Personally, the thing I found most interesting about Shapiro's research is how advertising executives convinced television creators and executives that it would be more beneficial to their bottom line if they marketed their shows to the "youth market": the 18-35 year-old market. Even though study after study has shown and illustrated that the older viewership, 35 year-olds and up, spend more money than the younger viewership, there are countless broadcast shows that continue marketing to younger viewers, often at the loss of the older viewership. There have been many instances where a show was hugely successful and near the top of the ratings only to be cancelled because it didn't appeal to the "lucrative" younger market. PRIMETIME PROPAGANDA gives a detailed explanation of how advertisers deceived programmers to begin producing content that was specifically aimed at a younger market.

I enjoyed PRIMETIME PROPAGANDA and found it to be a great non-fiction read. Some people will find fault with the book because there is so much evidence within it that they might feel like the message is being repeated one too many times. Personally, I liked all the interviews. It really puts things into perspective. Also, although Shapiro's writing style is somewhat academic, it's not dry and dull. Instead, he presents his case in a narrative format that makes PRIMETIME PROPAGANDA read more like a story instead of an academic paper.

Lastly, the book also offers possible solutions to the problem and what conservatives working in a progressive environment can do to bring about balance in television.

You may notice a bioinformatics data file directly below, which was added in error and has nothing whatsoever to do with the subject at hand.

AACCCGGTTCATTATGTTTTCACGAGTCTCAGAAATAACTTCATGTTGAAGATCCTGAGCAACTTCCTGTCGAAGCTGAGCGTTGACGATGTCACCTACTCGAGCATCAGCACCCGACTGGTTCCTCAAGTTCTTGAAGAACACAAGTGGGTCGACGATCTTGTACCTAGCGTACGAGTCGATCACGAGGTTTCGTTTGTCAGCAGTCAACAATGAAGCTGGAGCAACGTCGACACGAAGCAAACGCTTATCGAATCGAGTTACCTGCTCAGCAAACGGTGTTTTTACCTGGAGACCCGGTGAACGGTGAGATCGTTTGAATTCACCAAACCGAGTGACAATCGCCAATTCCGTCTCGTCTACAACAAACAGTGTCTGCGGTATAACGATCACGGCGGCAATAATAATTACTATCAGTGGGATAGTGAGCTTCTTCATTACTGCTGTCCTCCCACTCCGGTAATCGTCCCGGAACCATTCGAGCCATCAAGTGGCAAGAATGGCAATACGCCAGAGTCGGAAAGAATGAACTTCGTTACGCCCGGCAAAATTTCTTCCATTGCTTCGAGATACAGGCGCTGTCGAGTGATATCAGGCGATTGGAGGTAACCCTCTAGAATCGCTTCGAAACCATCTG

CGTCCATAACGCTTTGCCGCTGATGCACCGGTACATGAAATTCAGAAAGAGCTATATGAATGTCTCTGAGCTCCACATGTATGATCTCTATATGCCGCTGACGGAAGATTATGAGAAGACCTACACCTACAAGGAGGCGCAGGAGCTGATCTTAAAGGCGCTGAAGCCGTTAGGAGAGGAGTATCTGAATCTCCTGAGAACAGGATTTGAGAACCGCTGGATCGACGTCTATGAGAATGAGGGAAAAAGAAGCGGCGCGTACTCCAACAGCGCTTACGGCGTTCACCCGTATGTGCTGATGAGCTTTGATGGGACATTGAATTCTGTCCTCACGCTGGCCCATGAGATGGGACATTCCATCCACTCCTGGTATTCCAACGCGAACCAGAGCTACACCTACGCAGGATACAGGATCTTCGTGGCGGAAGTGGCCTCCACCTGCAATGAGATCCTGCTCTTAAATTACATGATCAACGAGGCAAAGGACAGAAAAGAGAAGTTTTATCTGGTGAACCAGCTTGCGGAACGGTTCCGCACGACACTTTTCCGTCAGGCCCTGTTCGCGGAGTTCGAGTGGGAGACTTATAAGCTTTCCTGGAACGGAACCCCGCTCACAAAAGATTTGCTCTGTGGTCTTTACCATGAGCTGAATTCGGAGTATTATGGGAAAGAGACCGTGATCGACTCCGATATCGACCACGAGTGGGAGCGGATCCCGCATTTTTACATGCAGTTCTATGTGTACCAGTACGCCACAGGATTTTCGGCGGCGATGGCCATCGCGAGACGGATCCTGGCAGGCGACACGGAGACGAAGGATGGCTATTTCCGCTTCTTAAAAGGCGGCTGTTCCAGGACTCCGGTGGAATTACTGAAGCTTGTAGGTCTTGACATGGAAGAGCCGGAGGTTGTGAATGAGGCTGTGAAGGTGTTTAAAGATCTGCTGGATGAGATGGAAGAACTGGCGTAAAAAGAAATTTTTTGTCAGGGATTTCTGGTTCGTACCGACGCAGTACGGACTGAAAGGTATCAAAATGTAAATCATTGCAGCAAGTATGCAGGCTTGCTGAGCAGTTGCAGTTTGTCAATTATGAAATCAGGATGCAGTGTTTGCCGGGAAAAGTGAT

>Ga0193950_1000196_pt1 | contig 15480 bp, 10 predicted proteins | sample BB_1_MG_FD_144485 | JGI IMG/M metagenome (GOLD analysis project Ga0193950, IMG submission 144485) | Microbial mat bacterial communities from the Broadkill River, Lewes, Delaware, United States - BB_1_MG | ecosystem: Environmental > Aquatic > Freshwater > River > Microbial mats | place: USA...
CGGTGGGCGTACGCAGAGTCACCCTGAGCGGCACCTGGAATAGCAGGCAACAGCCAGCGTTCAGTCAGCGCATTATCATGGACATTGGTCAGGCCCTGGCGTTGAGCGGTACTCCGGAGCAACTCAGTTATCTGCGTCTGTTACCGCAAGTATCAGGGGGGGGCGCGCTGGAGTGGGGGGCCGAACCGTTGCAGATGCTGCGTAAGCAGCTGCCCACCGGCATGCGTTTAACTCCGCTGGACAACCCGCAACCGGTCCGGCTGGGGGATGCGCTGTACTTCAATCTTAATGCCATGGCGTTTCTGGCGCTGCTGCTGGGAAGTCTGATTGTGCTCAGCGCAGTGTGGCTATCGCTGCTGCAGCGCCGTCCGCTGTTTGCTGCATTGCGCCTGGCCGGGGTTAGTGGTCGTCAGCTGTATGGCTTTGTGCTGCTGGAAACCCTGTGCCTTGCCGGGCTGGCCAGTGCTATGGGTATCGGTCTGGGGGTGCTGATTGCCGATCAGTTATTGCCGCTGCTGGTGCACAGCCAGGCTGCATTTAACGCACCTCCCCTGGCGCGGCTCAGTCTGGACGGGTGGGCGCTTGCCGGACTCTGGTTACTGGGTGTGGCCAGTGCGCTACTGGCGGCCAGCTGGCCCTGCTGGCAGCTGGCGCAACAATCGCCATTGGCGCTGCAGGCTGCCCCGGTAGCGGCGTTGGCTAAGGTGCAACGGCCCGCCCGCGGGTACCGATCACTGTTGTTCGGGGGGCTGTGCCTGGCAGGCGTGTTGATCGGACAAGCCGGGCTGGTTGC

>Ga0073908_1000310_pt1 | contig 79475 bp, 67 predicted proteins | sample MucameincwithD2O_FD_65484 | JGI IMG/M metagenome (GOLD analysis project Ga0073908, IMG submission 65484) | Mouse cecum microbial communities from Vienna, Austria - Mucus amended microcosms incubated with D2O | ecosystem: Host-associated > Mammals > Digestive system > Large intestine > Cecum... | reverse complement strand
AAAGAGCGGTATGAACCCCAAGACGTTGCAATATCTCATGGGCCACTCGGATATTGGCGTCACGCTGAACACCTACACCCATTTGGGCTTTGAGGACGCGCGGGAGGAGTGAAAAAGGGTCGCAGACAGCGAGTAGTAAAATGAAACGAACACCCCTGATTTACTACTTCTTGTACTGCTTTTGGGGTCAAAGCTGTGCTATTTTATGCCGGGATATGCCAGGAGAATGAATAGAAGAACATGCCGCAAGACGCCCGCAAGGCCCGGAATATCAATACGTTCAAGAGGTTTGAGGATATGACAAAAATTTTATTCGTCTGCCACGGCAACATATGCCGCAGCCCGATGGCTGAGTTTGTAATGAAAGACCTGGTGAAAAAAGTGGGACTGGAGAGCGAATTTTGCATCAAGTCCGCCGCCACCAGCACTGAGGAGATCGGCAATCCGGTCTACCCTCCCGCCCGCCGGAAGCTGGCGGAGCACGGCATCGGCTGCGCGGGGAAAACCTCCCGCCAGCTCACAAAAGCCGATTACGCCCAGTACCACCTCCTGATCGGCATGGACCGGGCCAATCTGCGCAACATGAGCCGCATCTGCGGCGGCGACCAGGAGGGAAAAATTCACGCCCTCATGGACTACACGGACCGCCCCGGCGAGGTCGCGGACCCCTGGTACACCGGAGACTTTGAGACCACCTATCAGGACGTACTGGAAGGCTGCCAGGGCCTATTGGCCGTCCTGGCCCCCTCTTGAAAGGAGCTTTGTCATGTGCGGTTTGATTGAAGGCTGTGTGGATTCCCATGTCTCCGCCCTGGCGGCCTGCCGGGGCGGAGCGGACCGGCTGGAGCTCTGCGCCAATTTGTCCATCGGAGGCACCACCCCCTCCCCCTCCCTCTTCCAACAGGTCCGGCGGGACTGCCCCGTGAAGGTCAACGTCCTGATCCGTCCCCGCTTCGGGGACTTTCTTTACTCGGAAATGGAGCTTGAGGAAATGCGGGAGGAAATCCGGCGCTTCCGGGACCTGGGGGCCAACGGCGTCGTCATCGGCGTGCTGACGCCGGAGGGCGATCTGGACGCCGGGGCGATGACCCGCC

Highly recommended for anyone who has an interest in television or entertainment in general.

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More Primetime Propaganda: The True... reviews
review by . September 19, 2011
The topic of the news media left-wing bias has been by now been explored ad nauseam in various reports, articles, opinion pieces, and books. Unfortunately most of the left-leaning public is still in denial over this fact, so there will probably be no end in sight exploring this matter. Most people are also somewhat aware of the left-wing bias in the scripted TV, but this issue has been decidedly less explored. When pressed they would not be able to clearly articulate many of the root ideological …
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The inside story of how the most powerful medium of mass communication in human history has become a propaganda tool for the Left

Primetime Propaganda is the story—told in their own words—of how television has been used over the past sixty years by Hollywood writers, producers, actors, and executives to promote their liberal ideals, to push the envelope on social and political issues, and to shape America in their own leftist image.

In this thoroughly researched and detailed history of the television industry, conservative columnist and author Ben Shapiro argues that left-leaning entertainment kingpins in Los Angeles and New York have leveraged—and continue to use—their positions and power to push liberal messages and promote the Democratic Party while actively discriminating against their opponents on the right. According to Shapiro, television isn't just about entertainment—it's an attempt to convince Americans that the social, economic, and foreign policy shaped by leftism is morally righteous.

But don't take his word for it. Shapiro interviewed more than one hundred of the industry's biggest players, including Larry Gelbart (M*A*S*H), Fred Silverman (former president of ABC Entertainment, NBC, and vice president of programming at CBS), Marta Kauffman (Friends), David Shore (House), and Mark Burnett (Survivor). Many of these insiders boast that not only is Hollywood biased against conservatives, but that many of the shows being broadcast have ...